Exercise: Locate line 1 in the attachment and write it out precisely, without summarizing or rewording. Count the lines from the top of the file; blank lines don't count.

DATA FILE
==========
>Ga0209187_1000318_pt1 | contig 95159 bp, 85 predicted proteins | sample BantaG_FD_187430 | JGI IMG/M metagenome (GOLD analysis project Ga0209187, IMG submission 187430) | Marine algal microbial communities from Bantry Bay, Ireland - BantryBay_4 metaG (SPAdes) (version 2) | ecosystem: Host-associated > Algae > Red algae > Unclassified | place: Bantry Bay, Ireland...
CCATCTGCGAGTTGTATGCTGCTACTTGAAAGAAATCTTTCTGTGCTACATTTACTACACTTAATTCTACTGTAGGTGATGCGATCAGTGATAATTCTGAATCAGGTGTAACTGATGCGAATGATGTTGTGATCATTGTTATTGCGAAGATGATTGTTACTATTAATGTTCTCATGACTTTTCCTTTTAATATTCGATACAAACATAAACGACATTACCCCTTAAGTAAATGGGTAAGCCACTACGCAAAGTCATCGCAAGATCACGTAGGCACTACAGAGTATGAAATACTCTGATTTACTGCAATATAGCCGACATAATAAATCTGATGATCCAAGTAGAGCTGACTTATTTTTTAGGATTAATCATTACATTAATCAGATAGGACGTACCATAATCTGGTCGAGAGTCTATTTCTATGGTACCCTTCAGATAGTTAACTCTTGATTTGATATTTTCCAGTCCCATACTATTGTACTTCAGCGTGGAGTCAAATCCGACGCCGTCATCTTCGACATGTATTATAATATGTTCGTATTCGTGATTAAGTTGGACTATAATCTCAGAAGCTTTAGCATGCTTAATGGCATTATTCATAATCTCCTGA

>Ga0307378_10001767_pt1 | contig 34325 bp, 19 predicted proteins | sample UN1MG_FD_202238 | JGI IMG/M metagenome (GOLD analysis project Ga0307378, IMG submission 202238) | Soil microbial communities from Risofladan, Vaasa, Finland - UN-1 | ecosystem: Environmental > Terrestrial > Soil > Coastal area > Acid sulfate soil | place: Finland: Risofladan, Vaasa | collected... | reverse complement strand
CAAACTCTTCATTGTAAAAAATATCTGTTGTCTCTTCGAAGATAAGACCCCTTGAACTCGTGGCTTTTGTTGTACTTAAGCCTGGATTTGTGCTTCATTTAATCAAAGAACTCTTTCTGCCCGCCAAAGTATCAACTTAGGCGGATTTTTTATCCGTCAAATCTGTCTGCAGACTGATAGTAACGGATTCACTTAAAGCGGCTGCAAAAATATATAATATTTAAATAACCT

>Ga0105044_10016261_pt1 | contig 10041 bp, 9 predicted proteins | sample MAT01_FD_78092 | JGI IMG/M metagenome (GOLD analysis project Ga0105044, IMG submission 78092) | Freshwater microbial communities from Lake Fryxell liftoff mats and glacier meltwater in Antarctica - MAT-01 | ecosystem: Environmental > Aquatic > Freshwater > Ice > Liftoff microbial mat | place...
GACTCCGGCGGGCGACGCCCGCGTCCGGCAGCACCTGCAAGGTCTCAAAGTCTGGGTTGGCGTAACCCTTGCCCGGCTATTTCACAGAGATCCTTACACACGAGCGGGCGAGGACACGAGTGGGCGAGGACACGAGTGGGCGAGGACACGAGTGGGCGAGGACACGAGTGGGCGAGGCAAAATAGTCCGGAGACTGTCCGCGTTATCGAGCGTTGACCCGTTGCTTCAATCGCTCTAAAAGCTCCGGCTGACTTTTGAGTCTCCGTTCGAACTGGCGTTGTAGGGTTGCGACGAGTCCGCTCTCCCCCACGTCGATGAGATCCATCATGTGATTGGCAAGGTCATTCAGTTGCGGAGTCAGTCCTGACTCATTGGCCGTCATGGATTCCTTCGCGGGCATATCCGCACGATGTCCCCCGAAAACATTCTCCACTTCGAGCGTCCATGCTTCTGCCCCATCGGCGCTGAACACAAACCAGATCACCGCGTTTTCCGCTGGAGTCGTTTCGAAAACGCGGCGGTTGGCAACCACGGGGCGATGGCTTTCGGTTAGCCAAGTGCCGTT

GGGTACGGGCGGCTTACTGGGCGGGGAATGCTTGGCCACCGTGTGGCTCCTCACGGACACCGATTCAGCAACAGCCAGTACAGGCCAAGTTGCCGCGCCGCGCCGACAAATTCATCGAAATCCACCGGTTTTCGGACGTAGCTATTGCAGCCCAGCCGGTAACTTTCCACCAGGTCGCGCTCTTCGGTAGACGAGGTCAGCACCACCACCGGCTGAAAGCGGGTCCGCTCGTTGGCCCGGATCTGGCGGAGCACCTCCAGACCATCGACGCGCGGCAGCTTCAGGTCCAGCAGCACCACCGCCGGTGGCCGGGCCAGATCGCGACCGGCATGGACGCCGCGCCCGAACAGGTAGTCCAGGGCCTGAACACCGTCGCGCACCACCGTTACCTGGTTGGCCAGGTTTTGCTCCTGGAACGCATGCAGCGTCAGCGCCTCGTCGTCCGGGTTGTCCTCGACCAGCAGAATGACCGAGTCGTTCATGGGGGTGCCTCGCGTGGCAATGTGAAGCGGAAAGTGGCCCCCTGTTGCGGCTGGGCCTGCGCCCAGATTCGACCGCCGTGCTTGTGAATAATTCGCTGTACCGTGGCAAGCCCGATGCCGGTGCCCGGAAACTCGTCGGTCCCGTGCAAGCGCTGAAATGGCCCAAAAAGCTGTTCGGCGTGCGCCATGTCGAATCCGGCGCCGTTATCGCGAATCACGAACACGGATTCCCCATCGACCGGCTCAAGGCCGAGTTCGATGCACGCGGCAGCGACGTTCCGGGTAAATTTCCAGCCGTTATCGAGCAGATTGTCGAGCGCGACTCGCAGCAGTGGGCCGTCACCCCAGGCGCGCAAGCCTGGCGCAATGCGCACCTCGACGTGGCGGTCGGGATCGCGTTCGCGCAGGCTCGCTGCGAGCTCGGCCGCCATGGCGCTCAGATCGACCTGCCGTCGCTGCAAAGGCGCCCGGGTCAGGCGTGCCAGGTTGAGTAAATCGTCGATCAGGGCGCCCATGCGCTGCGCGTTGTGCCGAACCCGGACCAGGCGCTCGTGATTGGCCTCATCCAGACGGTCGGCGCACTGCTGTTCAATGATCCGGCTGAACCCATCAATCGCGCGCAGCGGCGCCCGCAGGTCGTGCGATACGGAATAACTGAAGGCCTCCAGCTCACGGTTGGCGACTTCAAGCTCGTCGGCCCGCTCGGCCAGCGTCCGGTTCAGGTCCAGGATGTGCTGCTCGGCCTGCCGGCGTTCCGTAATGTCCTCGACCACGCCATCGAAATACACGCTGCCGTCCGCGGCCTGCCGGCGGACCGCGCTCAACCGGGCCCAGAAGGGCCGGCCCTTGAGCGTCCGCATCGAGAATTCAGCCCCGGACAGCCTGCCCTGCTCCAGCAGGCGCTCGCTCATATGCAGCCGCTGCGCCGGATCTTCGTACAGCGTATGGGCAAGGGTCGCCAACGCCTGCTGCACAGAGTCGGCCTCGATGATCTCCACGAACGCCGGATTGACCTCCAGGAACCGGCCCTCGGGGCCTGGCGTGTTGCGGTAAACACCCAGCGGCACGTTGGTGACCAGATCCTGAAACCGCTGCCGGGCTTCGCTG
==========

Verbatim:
>Ga0209187_1000318_pt1 | contig 95159 bp, 85 predicted proteins | sample BantaG_FD_187430 | JGI IMG/M metagenome (GOLD analysis project Ga0209187, IMG submission 187430) | Marine algal microbial communities from Bantry Bay, Ireland - BantryBay_4 metaG (SPAdes) (version 2) | ecosystem: Host-associated > Algae > Red algae > Unclassified | place: Bantry Bay, Ireland...